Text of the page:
The other India growth story: rising donations
- LIVE: Western Railway resumes services, but Mumbai braces for more rain tomorrow
- Lalit Modi Row: BJP rejects demand for resignation of Sushma Swaraj, Vasundhara Raje
- Hooch liquor tragedy: Death toll rises to 41; eight policemen suspended
- J&K govt prevents Sopore Chalo march, top separatists detained
- Petition against Tendulkar's Bharat Ratna admitted by Madhya Pradesh HC
It isn't only global manufacturers who are enthused about India's impressive growth story. The country's fast growing gross domestic product and the burgeoning middle class, with rising disposable incomes, has an unusual player excited — the global non-government, non-profit organisations, or NGOs, as they are popularly known.
"India's fast economic growth makes it an attractive market for fund-raising," says Samit Aich, Executive Director, Greenpeace India. "We are roping in more and more activists, fundraisers and donors to expand our presence here."
Like Greenpeace, many global NGOs, such as Oxfam, Save The Children, Care and Action Aid, have begun their fund-raising programme in India recently though many of these organisations have been present here for more than four to six decades. Most of these organisations did not even have an India office till recently and operated here as the offshoot of their global parent.
They have begun setting up offices in the past two years because Indian regulations do not allow entities not registered in India to raise funds locally. Save The Children, a leading global not-for-profit body working for underprivileged children, for instance, has had ties with India since 1920s. It was, however, in 2008 that it set up its India office and only in May this year that India was accorded the status of a "strong" member in its global alliance.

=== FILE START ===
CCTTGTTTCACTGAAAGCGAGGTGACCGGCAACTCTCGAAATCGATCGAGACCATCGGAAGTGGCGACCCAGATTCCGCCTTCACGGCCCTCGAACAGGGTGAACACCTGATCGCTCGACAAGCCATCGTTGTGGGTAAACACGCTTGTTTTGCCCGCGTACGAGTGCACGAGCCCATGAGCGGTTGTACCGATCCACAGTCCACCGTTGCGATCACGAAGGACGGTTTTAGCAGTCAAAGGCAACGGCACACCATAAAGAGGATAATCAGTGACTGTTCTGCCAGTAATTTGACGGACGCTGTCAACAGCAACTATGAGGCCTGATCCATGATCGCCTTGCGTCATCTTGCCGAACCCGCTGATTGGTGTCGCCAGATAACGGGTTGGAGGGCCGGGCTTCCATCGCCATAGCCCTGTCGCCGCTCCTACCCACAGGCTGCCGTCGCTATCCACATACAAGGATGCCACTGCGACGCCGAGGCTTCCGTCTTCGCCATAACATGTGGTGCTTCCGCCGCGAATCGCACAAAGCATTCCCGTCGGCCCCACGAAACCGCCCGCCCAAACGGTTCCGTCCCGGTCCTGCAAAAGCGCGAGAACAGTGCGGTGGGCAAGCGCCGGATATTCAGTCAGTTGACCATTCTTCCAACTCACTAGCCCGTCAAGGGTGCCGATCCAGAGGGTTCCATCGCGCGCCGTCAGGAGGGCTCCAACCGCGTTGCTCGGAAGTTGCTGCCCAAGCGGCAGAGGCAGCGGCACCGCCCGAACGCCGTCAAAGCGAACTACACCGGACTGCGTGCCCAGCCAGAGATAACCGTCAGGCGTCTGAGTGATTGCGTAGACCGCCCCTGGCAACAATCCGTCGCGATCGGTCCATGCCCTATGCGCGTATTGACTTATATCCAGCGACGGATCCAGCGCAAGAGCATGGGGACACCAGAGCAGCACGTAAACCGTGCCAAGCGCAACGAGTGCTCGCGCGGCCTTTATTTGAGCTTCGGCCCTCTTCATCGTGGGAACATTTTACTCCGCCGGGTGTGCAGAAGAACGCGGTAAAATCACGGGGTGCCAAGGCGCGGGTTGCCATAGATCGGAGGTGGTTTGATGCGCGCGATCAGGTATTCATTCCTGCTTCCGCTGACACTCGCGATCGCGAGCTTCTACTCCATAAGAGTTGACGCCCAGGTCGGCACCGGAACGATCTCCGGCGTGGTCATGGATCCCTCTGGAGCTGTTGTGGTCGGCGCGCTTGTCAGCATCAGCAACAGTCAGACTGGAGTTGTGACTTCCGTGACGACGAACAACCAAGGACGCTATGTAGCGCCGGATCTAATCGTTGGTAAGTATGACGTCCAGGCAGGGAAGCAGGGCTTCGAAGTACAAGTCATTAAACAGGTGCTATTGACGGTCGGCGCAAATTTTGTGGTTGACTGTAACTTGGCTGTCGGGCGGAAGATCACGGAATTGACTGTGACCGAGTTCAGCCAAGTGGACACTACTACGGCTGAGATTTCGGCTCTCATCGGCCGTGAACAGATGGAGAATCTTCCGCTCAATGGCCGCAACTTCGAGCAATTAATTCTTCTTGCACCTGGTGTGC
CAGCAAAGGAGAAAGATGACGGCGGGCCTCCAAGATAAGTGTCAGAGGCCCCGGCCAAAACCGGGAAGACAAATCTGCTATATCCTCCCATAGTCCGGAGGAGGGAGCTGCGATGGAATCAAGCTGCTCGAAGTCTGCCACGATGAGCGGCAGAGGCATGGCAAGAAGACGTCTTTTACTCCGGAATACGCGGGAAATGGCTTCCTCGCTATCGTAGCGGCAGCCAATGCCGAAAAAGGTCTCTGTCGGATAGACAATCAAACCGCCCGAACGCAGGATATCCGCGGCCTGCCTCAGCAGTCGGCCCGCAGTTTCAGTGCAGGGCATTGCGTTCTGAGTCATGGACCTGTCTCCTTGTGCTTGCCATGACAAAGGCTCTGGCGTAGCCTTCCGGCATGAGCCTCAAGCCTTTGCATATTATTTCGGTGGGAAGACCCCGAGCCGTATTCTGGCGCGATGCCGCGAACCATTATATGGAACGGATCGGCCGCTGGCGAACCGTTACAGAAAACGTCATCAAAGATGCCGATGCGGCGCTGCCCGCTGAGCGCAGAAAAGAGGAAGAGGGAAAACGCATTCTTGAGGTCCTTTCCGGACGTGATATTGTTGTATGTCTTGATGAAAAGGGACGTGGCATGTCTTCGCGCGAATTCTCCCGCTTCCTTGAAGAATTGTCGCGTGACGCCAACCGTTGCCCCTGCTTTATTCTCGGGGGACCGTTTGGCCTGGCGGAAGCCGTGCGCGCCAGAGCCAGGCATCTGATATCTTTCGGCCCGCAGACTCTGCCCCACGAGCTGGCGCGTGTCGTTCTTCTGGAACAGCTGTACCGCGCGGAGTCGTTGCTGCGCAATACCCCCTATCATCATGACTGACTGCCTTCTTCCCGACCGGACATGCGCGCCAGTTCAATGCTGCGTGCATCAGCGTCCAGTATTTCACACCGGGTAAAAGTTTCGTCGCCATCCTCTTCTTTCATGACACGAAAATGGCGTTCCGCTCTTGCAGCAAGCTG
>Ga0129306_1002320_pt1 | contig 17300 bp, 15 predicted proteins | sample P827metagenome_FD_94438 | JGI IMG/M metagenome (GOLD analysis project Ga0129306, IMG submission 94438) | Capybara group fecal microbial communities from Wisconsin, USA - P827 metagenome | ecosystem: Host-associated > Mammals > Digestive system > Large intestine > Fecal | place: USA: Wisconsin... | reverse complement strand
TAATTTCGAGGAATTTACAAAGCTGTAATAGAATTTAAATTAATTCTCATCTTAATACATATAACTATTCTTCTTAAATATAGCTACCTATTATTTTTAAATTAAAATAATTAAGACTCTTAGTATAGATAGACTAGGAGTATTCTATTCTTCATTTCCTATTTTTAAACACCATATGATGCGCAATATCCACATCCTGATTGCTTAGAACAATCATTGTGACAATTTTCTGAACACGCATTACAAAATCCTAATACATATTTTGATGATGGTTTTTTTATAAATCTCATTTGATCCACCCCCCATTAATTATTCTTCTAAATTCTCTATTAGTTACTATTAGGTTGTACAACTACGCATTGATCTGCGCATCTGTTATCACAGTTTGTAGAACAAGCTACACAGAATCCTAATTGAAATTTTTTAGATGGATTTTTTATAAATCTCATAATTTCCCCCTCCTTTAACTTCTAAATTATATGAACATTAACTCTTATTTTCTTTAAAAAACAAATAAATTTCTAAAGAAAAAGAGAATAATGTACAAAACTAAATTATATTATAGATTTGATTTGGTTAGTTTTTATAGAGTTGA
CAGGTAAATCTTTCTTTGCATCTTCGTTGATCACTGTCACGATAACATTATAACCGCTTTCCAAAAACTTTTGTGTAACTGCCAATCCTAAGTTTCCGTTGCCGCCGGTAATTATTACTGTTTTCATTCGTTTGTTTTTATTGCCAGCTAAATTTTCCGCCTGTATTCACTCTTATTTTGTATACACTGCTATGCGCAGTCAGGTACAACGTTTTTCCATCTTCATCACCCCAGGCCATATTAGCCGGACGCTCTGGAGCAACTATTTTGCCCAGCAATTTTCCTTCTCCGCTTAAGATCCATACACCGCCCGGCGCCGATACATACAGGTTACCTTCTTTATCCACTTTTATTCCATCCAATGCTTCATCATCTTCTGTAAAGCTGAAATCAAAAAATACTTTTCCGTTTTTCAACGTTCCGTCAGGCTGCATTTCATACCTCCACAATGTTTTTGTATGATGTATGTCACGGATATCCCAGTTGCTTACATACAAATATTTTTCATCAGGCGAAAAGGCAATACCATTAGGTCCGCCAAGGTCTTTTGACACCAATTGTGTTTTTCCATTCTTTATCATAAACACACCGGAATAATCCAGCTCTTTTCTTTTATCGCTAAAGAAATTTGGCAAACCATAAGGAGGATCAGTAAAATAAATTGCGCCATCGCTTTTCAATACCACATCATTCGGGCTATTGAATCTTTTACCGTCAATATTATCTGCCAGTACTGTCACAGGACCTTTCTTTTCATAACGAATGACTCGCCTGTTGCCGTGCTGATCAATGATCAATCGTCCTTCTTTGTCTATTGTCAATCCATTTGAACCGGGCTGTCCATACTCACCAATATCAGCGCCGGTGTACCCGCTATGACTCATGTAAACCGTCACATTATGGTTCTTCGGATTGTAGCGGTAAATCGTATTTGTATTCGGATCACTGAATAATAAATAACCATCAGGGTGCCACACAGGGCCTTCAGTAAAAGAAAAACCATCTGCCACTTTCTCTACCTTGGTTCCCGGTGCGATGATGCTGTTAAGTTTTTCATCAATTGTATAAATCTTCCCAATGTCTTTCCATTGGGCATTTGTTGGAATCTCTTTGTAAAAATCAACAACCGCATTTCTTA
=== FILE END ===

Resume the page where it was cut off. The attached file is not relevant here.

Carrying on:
"A pre-requisite for being a strong member is to raise funds of a certain level and have a certain number of dedicated donors," says Thomas Chandy, CEO, Save The Children. Chandy, who has earlier worked with companies such as Coca-Cola, says he currently has 50,000 donors and "we are adding 6,000 more every month".
This, indeed, is getting reflected in the agency's income. While in 2009-10, the funds grew 46 per cent to Rs 60 crore against the previous year, this year, Chandy hopes the income to grow 50 per cent to Rs 90 crore. "Everybody wants to tap into the 'happy story' unfolding in India," says Chandy.